From a single accent wall to rooms that are worlds of their own, well-chosen wallpaper can transform even the most humdrum interior into a vibrant, one-of-a-kind environment.

Papering may take more effort and expense than a paint job, but wallpaper aficionados say the results are more than worth it, adding warmth and delight to any room.

Interior designer Annie Parr says she "treats wallpaper like jewelry. Sometime's it's fun to go big, other times it's good to edit." Annie Parr

“I just love wallpaper, so I hope it’s coming back,” the author, artist and designer Susan Branch told The Vine.

“I have had wallpaper in practically every room on my house since I moved to the Island,” said Susan, who lives in Vineyard Haven with her husband Joe Hall.

She has chosen old-fashioned wallpapers for their historic home, which was built for a whaling captain in 1849 and has its own personality, Susan said.

“We haven’t changed it very much [because] it wants to stay the way it is,” she said.

An Edgartown house has had the same effect on its seasonal owners, who cherished a gull-patterned 1930s wallpaper for generations until it became too moldy to preserve.

The family then commissioned Island muralist Linda Carnegie to reproduce the long-discontinued design in paint.

“I took a piece of tracing paper, traced the [pattern] and I repainted all of it,” said Linda, who’s often been hired to paint decorative walls in humid Island spaces where wallpaper tends to peel and mildew.

“I did a lot of inn showers and bathrooms,” she recalled.

The wallpaper Annie Parr used in this bathroom makes it feel bigger. Annie Parr

Widespread air-conditioning has made wallpapering more accessible on the Vineyard than it was in days gone by, added Linda, who also custom paints switchplates and other accessories to match her clients’ papered walls.

She’s still not a fan of wallpapered bathrooms, though.

“If you have a shower in there, it’s a whole different ball game. It’ll pull [the paper] down,” Linda said.

A powder room, on the other hand, can showcase wallpaper elegantly without the wear and tear of steamy bathroom use.

John Murphy, of Tracker Home Decor in Edgartown, likes to paper over the powder room ceiling as well as the walls.

“It turns it into a little jewel box,” said John, whose showroom shelves are lined with books of wallpaper samples in every imaginable style from vintage to modern.

A Ralph Lauren design of constellations, with stars that glow in the dark, is perfect for a child’s bedroom ceiling, John said. A modernist pattern of birch trees and red birds is destined for a home in Vermont, while a 17th-century Flemish tapestry of woodlands and castles inspired the British Cole & Son paper in Tracker’s front room.

“We love paper. I try to put it in every project we do,” said John, who also carries a pattern called Martha’s Vineyard Toile by Osterville artist Joan Peters.

Susan Branch has designed a Vineyard toile as well, available from as both fabric by the yard and wallpaper in pasted, nonpasted and peel-and-stick formats.

The custom wallpaper at Jubilee boutique in Oak Bluffs features vintage photographs of African American families enjoying summer on the Vineyard. Jeanna Shepard

Both artists’ patterns come in different colors and show Island landmarks such as the Tabernacle, Flying Horses and various lighthouses, with Joan’s rendered in a sketch-like style and Susan’s the style of her well-known book illustrations.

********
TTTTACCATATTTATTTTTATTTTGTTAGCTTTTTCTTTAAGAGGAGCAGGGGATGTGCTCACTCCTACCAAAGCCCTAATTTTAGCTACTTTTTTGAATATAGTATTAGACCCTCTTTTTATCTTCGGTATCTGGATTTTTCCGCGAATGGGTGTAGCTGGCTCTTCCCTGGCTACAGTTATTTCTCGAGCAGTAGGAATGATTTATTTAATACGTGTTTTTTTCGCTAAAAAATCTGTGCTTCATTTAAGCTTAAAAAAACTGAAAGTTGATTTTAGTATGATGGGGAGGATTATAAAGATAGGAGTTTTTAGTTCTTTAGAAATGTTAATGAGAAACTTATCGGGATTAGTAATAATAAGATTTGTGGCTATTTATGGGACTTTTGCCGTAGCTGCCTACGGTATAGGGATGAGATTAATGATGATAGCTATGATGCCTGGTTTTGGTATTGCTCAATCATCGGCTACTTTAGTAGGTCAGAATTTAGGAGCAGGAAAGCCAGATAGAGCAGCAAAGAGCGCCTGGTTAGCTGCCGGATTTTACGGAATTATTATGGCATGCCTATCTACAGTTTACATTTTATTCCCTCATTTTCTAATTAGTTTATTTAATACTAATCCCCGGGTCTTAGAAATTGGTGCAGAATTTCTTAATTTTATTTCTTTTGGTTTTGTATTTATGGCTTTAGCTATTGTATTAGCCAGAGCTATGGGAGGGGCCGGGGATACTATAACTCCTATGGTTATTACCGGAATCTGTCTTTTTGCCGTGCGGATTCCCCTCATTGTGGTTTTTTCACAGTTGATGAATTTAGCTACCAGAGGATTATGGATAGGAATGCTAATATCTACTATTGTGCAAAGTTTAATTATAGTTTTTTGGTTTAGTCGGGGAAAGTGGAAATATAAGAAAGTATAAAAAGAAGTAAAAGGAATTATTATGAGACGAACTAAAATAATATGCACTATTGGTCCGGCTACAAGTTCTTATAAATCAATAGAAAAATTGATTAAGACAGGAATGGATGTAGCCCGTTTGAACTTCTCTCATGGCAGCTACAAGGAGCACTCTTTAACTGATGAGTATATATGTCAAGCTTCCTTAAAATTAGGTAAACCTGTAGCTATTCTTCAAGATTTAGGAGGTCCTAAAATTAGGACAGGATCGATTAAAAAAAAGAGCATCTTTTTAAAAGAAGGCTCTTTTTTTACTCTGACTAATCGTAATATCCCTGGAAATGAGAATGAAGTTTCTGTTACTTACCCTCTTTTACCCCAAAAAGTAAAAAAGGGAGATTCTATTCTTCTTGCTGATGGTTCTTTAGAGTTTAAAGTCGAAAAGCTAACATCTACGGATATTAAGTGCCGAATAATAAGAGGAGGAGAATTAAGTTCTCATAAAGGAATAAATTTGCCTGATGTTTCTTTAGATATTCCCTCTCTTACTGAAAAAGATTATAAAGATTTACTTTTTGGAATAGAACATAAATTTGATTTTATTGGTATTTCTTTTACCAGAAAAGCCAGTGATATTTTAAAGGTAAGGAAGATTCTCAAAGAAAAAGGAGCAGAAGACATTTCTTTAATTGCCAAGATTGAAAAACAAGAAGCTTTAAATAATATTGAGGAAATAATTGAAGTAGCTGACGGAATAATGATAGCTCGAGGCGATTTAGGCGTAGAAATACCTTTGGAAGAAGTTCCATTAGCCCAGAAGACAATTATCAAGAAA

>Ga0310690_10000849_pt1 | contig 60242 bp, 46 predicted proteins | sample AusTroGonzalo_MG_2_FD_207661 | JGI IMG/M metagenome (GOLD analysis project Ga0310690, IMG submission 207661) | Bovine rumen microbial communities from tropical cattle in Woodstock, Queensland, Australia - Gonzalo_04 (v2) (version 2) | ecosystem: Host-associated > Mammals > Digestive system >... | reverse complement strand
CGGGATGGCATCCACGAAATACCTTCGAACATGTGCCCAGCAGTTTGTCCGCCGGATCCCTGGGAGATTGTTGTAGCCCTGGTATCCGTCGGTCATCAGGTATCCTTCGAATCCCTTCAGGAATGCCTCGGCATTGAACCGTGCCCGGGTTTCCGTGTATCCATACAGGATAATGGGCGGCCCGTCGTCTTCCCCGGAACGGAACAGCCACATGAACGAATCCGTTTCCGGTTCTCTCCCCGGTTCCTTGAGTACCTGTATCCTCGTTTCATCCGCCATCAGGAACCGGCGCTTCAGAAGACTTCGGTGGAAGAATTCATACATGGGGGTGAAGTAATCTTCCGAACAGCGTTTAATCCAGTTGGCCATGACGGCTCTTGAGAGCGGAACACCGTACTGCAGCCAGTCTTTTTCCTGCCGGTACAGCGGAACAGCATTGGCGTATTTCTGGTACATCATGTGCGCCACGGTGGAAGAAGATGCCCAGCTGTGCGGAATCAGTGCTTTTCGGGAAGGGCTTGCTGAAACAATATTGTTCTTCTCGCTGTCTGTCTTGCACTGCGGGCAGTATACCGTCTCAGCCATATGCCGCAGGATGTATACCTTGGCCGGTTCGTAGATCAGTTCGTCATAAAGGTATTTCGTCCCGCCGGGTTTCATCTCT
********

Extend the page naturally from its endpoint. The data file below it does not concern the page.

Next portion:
The very newest Island-themed wallpaper can’t be found in a sample book or online store. Created for the new Jubilee boutique in Oak Bluffs, it’s a toile that uses vintage photographs instead of drawings to celebrate the history of Black families summering in the town.

“We have a waitlist for the custom Oak Bluffs wallpaper that we hadn’t even planned on selling,” owner Kahina Van Dyke posted on Instagram last month, one week after opening the shop’s doors.

Across Vineyard Sound, the Woods Hole Inn has a custom paper in its hallways, patterned with old check-in cards from long-ago guests.

“We’ve definitely had people come in who recognized their grandparents’ names,” said owner Beth Colt, who worked with a Canadian company to design and produce the paper.

Detail of wallpaper at Jubilee boutique. Jeanna Shepard

Of course, you don’t need a bespoke design to make your wallpaper unique. One Edgartown hostess chose a clock-face pattern for her powder room, then hung a selection of clocks and watches on the wall for a three-dimensional look.

Wallpaper can be interactive in other ways as well. Homeowners who like to entertain might consider a paper with reflective accents to amplify candlelight for a fine-dining ambience.

Longtime Edgartown interior designer Nancy Blair Vietor also likes wallpaper in foyers, to welcome guests the minute they cross the threshold.

“You have to put some money into it, but it makes a very good design statement in the right place,” Nancy said. “It creates a space.”

Designer Annie Parr of Annie Parr Interiors likes to use wallpaper to define and accentuate spaces within and between rooms, such as pass-throughs and pantry doors.

“I generally like to use wallpaper as an accent. It adds so much depth and texture that you can’t get from painting, wood or other surfaces.”

Annie thinks of wallpaper as something that can bring character to a room – or tone it down. “I treat it like jewelry,” she said. “Sometimes it’s fun to go big, other times it’s good to edit.”

If you look at a space, Annie advises, it will almost talk to you. The right spot for a bit of wallpaper — on a closet door, on one wall, on the back of bookshelves, on a child’s ceiling, or along a hallway – can be just the thing to add character and personality to your design project.

Louisa Hufstader is senior writer for the Vineyard Gazette.